SDR makes a fairly wide variety of chillin’ and riding apparel. Do you have plans to branch out into protection or other gear at any point? 

Short term, no. The main goal for production is to bring the dye-sub work as in-house and regional as possible while keeping prices at what I think is a reasonable place. Long term? I’d love to make shorts eventually. As a larger rider and a cranky old curmudgeon, I have some very specific ideas about what makes a good pair of riding shorts. 

Where are your garments made? 

Thats been an evolving thing, and as I have more resources and learn more I’ve been bringing things closer and closer to home. Right now there are a few sources. All the custom dye-sub gear comes from my factory partner in Beijing. Eventually I am hoping to be able to invest in my own dye-sub fabric printing in-house and move the cut and sew to regional contract sewers here in the northeast. All the casual wear and outer wear are sourced from two industry leaders for blank garments. All the cotton/cotton blend stuff (hoodies, tees, etc) is manufactured either in the US entirely or in North and Central American factories from US materials (all the fabric dying is actually done in California) and the outerwear is made in a combination of Asian and South and Central American factories.

I’d love to move everything to regional union labor shops, but it’s just not feasible for someone as small as me where I’m often doing 10-20 total items in a production run. I am proud to say, however, that the companies I source from are sweatshop-free and all their facilities are Platinum WRAP certified for labor and human rights.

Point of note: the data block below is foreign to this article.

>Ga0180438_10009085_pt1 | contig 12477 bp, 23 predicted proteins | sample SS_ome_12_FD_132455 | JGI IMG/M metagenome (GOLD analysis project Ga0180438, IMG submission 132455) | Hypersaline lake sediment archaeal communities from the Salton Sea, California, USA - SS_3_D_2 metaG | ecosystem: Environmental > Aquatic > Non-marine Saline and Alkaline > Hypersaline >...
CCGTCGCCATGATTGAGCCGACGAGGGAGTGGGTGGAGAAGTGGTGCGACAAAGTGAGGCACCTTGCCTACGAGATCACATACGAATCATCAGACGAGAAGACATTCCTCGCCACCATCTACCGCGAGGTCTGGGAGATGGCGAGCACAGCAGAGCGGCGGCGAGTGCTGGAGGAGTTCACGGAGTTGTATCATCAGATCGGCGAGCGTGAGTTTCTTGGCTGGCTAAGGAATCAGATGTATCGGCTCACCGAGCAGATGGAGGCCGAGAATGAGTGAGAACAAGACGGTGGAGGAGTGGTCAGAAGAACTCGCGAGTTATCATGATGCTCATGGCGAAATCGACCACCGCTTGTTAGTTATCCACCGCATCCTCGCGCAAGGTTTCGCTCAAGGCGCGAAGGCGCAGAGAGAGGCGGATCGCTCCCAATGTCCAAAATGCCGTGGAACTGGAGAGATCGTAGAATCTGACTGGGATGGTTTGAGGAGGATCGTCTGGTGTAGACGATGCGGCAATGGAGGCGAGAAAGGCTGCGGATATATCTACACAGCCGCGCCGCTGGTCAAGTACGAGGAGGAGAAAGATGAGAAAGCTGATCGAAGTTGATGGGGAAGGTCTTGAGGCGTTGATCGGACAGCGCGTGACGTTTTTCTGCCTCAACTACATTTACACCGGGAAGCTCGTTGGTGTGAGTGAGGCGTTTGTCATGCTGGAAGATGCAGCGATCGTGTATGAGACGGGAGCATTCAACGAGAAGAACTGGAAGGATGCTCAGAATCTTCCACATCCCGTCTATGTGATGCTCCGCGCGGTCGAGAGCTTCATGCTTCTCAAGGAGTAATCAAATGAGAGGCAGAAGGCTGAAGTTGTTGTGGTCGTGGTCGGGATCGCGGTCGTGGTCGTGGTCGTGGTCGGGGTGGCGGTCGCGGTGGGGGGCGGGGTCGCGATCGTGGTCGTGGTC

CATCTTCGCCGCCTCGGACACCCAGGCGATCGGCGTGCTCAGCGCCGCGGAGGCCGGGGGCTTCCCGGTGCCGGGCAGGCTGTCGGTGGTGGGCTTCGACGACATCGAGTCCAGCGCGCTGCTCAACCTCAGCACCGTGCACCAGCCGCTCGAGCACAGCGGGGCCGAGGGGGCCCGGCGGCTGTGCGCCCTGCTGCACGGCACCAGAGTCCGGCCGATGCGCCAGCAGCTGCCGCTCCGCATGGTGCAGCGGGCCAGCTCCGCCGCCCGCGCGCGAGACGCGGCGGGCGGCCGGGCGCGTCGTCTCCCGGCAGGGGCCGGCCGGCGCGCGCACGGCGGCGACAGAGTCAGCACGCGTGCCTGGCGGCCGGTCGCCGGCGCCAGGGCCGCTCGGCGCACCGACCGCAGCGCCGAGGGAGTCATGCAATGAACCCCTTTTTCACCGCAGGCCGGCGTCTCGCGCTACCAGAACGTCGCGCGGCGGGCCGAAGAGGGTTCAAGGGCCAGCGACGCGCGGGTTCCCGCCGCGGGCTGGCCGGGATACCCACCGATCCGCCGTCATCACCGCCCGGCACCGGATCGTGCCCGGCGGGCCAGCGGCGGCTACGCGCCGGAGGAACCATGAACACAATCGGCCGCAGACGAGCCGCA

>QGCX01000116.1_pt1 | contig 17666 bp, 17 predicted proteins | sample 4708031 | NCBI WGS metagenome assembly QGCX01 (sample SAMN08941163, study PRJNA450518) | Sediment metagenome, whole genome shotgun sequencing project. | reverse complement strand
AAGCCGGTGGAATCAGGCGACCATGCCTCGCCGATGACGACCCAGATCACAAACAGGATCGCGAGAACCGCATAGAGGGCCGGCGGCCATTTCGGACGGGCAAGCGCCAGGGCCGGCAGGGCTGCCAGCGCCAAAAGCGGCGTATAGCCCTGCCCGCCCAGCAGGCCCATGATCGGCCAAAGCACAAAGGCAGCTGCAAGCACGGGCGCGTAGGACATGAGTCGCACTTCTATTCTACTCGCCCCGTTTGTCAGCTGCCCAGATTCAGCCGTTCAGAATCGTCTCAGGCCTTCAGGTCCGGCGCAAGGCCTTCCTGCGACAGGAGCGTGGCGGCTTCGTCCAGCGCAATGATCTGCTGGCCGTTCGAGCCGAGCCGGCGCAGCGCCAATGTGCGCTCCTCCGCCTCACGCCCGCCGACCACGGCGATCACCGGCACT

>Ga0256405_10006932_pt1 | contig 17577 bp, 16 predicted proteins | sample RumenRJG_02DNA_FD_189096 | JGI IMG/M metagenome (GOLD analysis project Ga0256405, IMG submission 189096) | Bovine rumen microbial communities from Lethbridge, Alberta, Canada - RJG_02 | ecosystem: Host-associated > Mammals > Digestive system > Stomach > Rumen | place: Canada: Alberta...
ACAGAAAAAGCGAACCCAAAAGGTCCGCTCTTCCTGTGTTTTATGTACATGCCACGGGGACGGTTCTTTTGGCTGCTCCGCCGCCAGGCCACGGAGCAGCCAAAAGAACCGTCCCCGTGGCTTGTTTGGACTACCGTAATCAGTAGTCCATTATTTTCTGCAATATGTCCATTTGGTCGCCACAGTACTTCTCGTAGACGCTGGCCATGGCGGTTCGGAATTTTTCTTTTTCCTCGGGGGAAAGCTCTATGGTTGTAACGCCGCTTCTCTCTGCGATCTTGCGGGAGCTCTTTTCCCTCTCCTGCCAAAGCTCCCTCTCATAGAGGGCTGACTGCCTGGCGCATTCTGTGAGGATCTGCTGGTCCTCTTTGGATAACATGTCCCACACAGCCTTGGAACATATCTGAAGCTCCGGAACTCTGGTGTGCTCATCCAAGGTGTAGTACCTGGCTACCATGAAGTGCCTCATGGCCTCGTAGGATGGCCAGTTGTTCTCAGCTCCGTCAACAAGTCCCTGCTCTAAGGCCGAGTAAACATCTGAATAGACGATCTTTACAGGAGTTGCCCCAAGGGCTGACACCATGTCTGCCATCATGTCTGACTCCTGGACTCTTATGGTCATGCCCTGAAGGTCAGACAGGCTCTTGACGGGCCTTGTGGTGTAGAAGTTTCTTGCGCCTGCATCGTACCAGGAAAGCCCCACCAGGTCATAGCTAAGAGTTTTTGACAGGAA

Where and when did you learn to screenprint? 

I learned to print and do the pre-press work back in my high school graphics lab (huge thanks to my teacher Ron Hindmarch). I always did a bit of printing here and there through art school and when I started out in interactive/graphic design and actually managed the custom printing shop for a now-defunct lacrosse supply company for a year or so after the bottom fell out of the tech startup I was at in the early 2000s. I also want to give thanks to my friends at Ink Division in Pittsburgh. They did all my printing when I first started SDR and helped me immensely with advice and practical issues when I started bringing the printing in-house. Solid folks there, and great printers.

What’s the best thing about living in Vermont? The worst?